- The Washington Times - Wednesday, August 1, 2001

Jesse Jackson, the former Shadow, is wielding his political hucksterism on the NCAA.

He sees a dearth of black head coaches in the Division I-A football ranks, and so he would like the suits in Indianapolis to use their influence to rectify this glaring condition.

The former Shadow merits an audience wherever he goes, usually because he rhymes with the best and the burned-out relics from the '60s are conditioned, like Pavlov's dog, to salivate in his presence.

All the principals eventually will die of old age, fortunately enough, and with it their outdated views, and soon, a new generation of thinkers will be empowered to provide the air freshener.

These silly, little exercises are so much bean counting, hardly reflective of much, because the marketplace, not just in sports, often works in strange, untidy ways.

Of the 115 head coaches in Division I-A football, only five are black, which means blacks, who make up 12 percent of the nation's population, are underrepresented. Blacks are overrepresented on America's playing fields, if that means anything, and perhaps it does if your mind works like that.

Just guessing, but blacks as well as whites appear to be underrepresented at local 7-Elevens, taxi stands, construction sites and grocery stores. English seems to be the second language in these venues, if a second language is ever used. What does all this mean? Beats the bean counters. Explaining why a group of people feel inclined to gravitate to one area and not another is politically tricky stuff, best left to researchers and social scientists.

In the ever-subjective hiring process, with all variables being relatively equal, employers tend to hire like-minded sorts. Employers don't intend to discriminate. They just do. Sometimes they discriminate because of a person's ample girth or lack of hair on top or lack of taste in clothes. Sometimes they discriminate because a person is too old or too young or because a person is not attractive.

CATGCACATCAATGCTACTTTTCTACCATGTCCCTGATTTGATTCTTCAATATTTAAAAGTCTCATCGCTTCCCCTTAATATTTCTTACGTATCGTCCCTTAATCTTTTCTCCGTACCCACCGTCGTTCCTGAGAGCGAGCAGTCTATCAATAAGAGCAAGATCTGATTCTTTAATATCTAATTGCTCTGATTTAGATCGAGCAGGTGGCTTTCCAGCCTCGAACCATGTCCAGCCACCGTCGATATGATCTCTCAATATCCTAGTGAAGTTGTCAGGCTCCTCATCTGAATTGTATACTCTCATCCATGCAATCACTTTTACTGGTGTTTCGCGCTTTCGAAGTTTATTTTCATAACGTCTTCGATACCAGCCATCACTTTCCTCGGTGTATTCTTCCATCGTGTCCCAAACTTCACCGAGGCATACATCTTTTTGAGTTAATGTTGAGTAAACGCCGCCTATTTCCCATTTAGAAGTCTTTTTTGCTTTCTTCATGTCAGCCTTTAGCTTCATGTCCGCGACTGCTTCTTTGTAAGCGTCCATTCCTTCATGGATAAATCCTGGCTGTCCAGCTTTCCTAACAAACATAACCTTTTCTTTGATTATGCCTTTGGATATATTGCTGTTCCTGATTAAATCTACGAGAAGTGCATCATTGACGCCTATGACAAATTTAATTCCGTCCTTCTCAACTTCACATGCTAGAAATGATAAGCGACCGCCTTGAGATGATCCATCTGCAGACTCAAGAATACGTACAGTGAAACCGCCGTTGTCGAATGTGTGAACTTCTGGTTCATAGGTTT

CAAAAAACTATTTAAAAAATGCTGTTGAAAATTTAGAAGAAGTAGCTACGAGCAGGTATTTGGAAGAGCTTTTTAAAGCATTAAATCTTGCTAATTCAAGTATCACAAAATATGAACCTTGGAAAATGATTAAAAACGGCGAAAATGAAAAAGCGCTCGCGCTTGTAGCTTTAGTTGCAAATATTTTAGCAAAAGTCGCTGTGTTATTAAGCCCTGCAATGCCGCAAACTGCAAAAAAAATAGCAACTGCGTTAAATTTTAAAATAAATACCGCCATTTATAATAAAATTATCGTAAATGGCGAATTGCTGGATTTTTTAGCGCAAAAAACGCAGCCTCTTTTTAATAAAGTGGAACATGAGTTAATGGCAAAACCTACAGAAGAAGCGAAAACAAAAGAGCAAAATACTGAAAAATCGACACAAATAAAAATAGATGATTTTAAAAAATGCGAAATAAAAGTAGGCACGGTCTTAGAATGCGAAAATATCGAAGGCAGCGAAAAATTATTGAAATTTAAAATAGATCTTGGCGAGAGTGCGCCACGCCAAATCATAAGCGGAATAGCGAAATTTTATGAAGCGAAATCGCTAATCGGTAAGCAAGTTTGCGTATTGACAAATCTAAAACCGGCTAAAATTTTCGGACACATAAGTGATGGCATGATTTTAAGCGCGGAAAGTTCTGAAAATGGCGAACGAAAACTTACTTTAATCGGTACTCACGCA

Humans make a zillion calculations in first meetings, not all of them accurate or fair, but that is what makes humans what they are. They only pretend to be nonjudgmental, not caught up in class, status and material wealth, because snobbery is another form of discrimination.

While on the subject of selectivity, let's not forget to throw the old people out with the trash, as if the old have nothing to offer.

The former Shadow is stuck on 115 head coaches, as if 115 of anything amounts to much statistically in a nation of 283 million. If the NCAA's house is imploding and it is the former Shadow is worried about the photo album.

One opportunity denied is another granted. America is a fairly simple place if you're willing to show up each day for 40-45 years. You don't have to be especially smart. Why, you can be an idiot, and America will grant you some kind of employment, possibly even your own talk show.

The former Shadow raises the complexion of the 115 head coaches, black and white instead of red and yellow, if only because sports, overemphasized as they are, are a big seller.

The need for more black head coaches rallies the troops better than the need for more black brain surgeons. Sometimes you don't even know you need something until a telemarketer has finished the pitch.

Sports are celebrated entertainment vehicles that occasionally make a small and overhyped social point, and God bless those who can make a career out of it, first as players and later as coaches. But if you're looking to advance a cause in a significant way, major college and professional sports are probably the last place to look, given the limited numbers.

Thank goodness for the NBA, a predominantly black enterprise that is absolved of the bean counting, racial politics and annoying whines from those who measure fairness on a percentage basis.

Life isn't fair, as recent immigrants to these shores attest in a manner that should embarrass Americans. Life is there to smack you around at times, which is the challenge.

To his credit, the former Shadow has turned the truism into an art form, an industry, really, seeing gross inequities in numerical imperfections.

The spiel still plays well among the tired crowd of the '60s, because it is easy, safe and familiar.

It also beats working for a living.

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